I married 8 month ago to a us national and have received a temporary green card. The marriage is not working and I am very unhappy. I want to divorce him but I am worried about my immigration situation. When I first arrived to US I came legally. But when I married, I was already several years over stayed my visa.
what would be my visa status if I divorce?
if i lose my green card what would be my status? Legal or illegal or back to over stayed visa with bar on returning to USA?
You would potentially lose your green card status if you divorce. It depends on how long you have had your green card. You may be eligible to apply for a waiver of filing jointly. It is best to consult an immigration attorney.
Alexus P. Sham firstname.lastname@example.org (917) 498-9009. The above information is only general in nature and does not constitute legal advice. It does not create an attorney-client relationship.
Criminal Defense Attorney
Your situation is unfortunately not unique. If you divorce, you risk losing your Lawful Permanent Residence in the U.S. since that temp card requires a removal of the conditions to be filed 90 days before its third anniversary.
To retain your status eventually, if you chose to divorce your USC spouse, you will be compelled to file unilaterally with a Waver (only your filing, without your ex-spouse) with a requisite showing of entering in a bona fide marriage to begin with.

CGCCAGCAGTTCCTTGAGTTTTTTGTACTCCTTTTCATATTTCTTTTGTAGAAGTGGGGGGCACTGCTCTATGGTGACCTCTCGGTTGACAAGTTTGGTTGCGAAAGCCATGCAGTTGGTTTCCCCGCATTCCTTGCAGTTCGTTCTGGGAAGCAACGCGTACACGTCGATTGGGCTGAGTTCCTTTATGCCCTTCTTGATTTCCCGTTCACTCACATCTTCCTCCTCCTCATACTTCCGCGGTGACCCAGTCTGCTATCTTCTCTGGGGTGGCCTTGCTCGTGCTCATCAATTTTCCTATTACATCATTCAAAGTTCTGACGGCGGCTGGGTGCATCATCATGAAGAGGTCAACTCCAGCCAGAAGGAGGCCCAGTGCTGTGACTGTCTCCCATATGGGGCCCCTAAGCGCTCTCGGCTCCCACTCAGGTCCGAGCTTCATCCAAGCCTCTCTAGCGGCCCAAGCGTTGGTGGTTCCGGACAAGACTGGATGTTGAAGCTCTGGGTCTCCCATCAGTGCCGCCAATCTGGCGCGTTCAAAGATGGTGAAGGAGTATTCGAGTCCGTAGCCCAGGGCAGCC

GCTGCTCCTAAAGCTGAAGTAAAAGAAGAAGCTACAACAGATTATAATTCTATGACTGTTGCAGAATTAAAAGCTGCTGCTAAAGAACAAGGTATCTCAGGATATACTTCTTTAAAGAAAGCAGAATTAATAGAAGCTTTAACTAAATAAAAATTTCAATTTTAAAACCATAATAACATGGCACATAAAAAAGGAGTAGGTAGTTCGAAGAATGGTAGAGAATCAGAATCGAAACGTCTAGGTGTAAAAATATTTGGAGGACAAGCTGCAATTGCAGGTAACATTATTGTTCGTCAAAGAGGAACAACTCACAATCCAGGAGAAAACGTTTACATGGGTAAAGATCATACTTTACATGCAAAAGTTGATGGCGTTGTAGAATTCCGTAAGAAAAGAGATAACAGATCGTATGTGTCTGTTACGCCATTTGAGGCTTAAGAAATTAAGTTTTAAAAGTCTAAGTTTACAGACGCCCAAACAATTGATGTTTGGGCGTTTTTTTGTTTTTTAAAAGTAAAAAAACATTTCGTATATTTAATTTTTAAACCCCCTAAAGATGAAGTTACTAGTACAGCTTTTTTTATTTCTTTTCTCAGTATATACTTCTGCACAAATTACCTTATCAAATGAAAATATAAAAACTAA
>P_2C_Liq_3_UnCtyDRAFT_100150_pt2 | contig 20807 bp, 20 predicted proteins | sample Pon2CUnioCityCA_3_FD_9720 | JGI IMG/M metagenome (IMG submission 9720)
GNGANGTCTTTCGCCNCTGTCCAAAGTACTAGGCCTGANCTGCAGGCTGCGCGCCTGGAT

It goes without question that you will need a very good immigration attorney to handle that task.
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Don't worry, you will not lose your green card status. All you need to do is get a divorce and then file form I-751 to remove conditions on your residency by invoking one or more of the numerous exceptions that exist through joint filing requirement, such as "good faith" marriage, emotional and/or physical abuse or cruelty. Make sure to get an experienced immigration lawyer you are comfortable working with to help you prepare an approvable petition.
Behar Intl. Counsel 619.234.5962 Kindly be advised that the answer above is only general in nature cannot be construed as legal advice, given that not enough facts are known. It is your responsibility to retain a lawyer to analyze the facts specific to your particular situation in order to give you specific advice. Specific answers will require cognizance of all pertinent facts about your case. Any answers offered on Avvo are of a general nature only, and are not meant to create an attorney-client relationship.